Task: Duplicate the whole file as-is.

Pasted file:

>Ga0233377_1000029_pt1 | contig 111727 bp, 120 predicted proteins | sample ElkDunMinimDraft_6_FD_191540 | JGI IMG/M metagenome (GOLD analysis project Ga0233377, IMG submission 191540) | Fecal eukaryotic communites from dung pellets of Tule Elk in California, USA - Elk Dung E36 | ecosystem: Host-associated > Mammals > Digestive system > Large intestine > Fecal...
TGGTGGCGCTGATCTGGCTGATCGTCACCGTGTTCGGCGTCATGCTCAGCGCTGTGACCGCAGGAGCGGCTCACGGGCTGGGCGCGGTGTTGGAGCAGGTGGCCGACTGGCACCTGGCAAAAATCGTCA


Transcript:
>Ga0233377_1000029_pt1 | contig 111727 bp, 120 predicted proteins | sample ElkDunMinimDraft_6_FD_191540 | JGI IMG/M metagenome (GOLD analysis project Ga0233377, IMG submission 191540) | Fecal eukaryotic communites from dung pellets of Tule Elk in California, USA - Elk Dung E36 | ecosystem: Host-associated > Mammals > Digestive system > Large intestine > Fecal...
TGGTGGCGCTGATCTGGCTGATCGTCACCGTGTTCGGCGTCATGCTCAGCGCTGTGACCGCAGGAGCGGCTCACGGGCTGGGCGCGGTGTTGGAGCAGGTGGCCGACTGGCACCTGGCAAAAATCGTCA